It is noticeable in the Puranas, including the Agni Purana (4) and the agama texts of South India (post sixth century A. D.), tantra works like, Hayasirsapancaratram (5), etc, that they contain mere descriptions and categorizations of temples, ranging in time from the sixth to the tenth century A. D. than any real technical illumination. It is evident that the post 6th century A. D. times had witnessed the genesis of both civic and temple architecture in practice and in theory, although the theoretical representation of the technology was in its rudiments. The Samarangana Sutradhara of king Bhoja of Malwa (eleventh century AD) can be said to have contained more details, especially on the Lata or Gujatara group of Vairajadi temple structures. The classification of temples into nagara, vairata, dravida and bhumija are referred in the texts. What is most noticeable about all these texts is that they all contain a lot about religious, symbolic and astrological dimensions of building activity. Astrology is clearly seen to have penetrated deeply into the procedural aspects of architecture.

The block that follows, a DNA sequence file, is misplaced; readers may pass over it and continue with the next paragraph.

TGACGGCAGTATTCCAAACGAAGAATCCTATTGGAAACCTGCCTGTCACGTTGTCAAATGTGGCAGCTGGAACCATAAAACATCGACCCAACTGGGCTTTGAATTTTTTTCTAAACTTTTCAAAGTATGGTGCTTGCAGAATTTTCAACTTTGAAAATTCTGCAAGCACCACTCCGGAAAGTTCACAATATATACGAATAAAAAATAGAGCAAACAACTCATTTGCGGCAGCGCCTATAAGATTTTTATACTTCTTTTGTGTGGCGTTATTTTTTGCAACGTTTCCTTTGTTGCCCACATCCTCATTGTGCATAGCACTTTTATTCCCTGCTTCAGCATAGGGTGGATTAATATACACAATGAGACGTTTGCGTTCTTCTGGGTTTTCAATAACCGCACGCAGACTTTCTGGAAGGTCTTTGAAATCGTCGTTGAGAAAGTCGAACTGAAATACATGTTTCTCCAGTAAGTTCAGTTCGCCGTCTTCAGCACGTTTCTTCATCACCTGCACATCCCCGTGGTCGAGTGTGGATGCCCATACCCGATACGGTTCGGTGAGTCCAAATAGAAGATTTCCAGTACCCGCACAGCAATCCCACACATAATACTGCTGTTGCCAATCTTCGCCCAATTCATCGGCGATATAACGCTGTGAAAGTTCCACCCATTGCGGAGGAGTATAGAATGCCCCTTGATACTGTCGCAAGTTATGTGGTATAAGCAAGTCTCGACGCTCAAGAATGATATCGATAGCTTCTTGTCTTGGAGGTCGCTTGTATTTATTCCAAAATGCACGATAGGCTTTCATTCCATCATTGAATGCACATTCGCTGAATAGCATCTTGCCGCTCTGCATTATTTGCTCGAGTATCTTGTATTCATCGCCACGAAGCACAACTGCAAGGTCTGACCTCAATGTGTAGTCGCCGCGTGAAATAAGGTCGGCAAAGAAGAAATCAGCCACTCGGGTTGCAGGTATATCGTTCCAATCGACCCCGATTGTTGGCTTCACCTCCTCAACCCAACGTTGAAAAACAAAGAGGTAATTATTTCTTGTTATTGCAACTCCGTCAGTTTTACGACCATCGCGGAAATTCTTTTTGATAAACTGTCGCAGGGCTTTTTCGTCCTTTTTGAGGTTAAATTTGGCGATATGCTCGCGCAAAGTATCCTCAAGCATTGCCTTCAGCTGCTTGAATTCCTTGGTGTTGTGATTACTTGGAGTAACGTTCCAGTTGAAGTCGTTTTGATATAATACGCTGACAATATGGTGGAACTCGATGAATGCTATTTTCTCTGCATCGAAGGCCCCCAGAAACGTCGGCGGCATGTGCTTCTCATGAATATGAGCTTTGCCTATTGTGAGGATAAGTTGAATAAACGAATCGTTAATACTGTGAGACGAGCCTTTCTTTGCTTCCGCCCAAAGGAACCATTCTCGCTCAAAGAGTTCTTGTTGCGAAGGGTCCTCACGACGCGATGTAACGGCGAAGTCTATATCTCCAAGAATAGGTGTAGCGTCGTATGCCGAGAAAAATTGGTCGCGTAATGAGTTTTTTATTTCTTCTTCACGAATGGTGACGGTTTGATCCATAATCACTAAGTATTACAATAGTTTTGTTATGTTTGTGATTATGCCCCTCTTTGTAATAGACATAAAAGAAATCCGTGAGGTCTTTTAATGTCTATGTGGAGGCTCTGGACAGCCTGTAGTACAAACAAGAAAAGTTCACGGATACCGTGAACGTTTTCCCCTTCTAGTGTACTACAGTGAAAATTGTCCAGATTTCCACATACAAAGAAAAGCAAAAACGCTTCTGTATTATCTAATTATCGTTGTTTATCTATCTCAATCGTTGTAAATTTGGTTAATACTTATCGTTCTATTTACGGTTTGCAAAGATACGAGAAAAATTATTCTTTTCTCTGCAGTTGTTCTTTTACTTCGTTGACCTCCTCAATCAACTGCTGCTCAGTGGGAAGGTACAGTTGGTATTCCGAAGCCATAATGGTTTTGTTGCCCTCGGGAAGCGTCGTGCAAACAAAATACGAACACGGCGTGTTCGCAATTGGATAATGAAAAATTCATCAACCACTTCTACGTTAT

Manasara and the Mayamata dwell exclusively with vastuvidya. Neither of the texts can be called true manuals for beginners, as they do not consist of the full stage by stage details of technical processes. The discussions seem rather to meant for technicians already conversant with the basics of the building parameters. We do have to realize that the composers took it for granted that the readers of the treatises would not be lay persons. In fact the introductory auspicious slokas are meant to be recited by sutradharas etc before venturing on work. As a result much of the discussion is foreshortened. Not only that the knowledgeable sutradharas were probably expected to be well groomed in the advanced mathematical principles of the times. Therefore it might be important to link these architectural ventures with the trends in contemporary mathematical works.